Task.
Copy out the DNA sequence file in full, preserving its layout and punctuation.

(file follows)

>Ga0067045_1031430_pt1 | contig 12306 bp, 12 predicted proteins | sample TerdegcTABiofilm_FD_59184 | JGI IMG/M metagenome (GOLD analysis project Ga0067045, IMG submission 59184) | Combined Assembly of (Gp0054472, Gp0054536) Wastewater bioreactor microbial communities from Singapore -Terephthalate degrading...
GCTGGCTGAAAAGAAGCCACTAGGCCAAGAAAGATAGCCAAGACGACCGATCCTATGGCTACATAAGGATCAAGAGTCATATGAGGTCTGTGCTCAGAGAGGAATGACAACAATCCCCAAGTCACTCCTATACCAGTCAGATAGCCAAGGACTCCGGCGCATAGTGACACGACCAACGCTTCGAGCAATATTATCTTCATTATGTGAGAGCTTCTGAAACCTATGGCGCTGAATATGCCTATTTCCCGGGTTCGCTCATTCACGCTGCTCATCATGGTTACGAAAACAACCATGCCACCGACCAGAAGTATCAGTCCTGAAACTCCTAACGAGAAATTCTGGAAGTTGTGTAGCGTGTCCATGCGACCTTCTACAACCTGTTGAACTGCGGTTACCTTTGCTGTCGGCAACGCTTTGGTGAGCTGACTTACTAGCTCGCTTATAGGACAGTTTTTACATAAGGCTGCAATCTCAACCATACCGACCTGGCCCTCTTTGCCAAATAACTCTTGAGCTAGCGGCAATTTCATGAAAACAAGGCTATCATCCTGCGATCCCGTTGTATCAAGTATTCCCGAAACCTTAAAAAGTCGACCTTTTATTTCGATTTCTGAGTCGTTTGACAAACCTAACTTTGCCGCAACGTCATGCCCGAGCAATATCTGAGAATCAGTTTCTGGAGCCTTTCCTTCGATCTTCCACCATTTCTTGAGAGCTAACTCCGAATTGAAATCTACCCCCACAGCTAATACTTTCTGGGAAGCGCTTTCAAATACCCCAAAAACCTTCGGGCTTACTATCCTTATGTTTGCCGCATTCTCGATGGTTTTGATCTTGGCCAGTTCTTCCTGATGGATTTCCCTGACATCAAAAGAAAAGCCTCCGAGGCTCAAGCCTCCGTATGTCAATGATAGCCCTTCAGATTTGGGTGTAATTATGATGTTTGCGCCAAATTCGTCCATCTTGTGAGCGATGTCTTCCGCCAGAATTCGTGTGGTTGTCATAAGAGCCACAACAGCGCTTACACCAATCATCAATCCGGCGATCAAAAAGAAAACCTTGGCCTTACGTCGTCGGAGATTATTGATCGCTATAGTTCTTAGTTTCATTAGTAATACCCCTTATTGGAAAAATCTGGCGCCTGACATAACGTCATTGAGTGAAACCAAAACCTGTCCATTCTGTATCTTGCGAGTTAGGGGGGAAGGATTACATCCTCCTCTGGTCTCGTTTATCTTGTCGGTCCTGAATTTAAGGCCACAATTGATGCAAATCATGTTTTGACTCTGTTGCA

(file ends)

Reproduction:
>Ga0067045_1031430_pt1 | contig 12306 bp, 12 predicted proteins | sample TerdegcTABiofilm_FD_59184 | JGI IMG/M metagenome (GOLD analysis project Ga0067045, IMG submission 59184) | Combined Assembly of (Gp0054472, Gp0054536) Wastewater bioreactor microbial communities from Singapore -Terephthalate degrading...
GCTGGCTGAAAAGAAGCCACTAGGCCAAGAAAGATAGCCAAGACGACCGATCCTATGGCTACATAAGGATCAAGAGTCATATGAGGTCTGTGCTCAGAGAGGAATGACAACAATCCCCAAGTCACTCCTATACCAGTCAGATAGCCAAGGACTCCGGCGCATAGTGACACGACCAACGCTTCGAGCAATATTATCTTCATTATGTGAGAGCTTCTGAAACCTATGGCGCTGAATATGCCTATTTCCCGGGTTCGCTCATTCACGCTGCTCATCATGGTTACGAAAACAACCATGCCACCGACCAGAAGTATCAGTCCTGAAACTCCTAACGAGAAATTCTGGAAGTTGTGTAGCGTGTCCATGCGACCTTCTACAACCTGTTGAACTGCGGTTACCTTTGCTGTCGGCAACGCTTTGGTGAGCTGACTTACTAGCTCGCTTATAGGACAGTTTTTACATAAGGCTGCAATCTCAACCATACCGACCTGGCCCTCTTTGCCAAATAACTCTTGAGCTAGCGGCAATTTCATGAAAACAAGGCTATCATCCTGCGATCCCGTTGTATCAAGTATTCCCGAAACCTTAAAAAGTCGACCTTTTATTTCGATTTCTGAGTCGTTTGACAAACCTAACTTTGCCGCAACGTCATGCCCGAGCAATATCTGAGAATCAGTTTCTGGAGCCTTTCCTTCGATCTTCCACCATTTCTTGAGAGCTAACTCCGAATTGAAATCTACCCCCACAGCTAATACTTTCTGGGAAGCGCTTTCAAATACCCCAAAAACCTTCGGGCTTACTATCCTTATGTTTGCCGCATTCTCGATGGTTTTGATCTTGGCCAGTTCTTCCTGATGGATTTCCCTGACATCAAAAGAAAAGCCTCCGAGGCTCAAGCCTCCGTATGTCAATGATAGCCCTTCAGATTTGGGTGTAATTATGATGTTTGCGCCAAATTCGTCCATCTTGTGAGCGATGTCTTCCGCCAGAATTCGTGTGGTTGTCATAAGAGCCACAACAGCGCTTACACCAATCATCAATCCGGCGATCAAAAAGAAAACCTTGGCCTTACGTCGTCGGAGATTATTGATCGCTATAGTTCTTAGTTTCATTAGTAATACCCCTTATTGGAAAAATCTGGCGCCTGACATAACGTCATTGAGTGAAACCAAAACCTGTCCATTCTGTATCTTGCGAGTTAGGGGGGAAGGATTACATCCTCCTCTGGTCTCGTTTATCTTGTCGGTCCTGAATTTAAGGCCACAATTGATGCAAATCATGTTTTGACTCTGTTGCA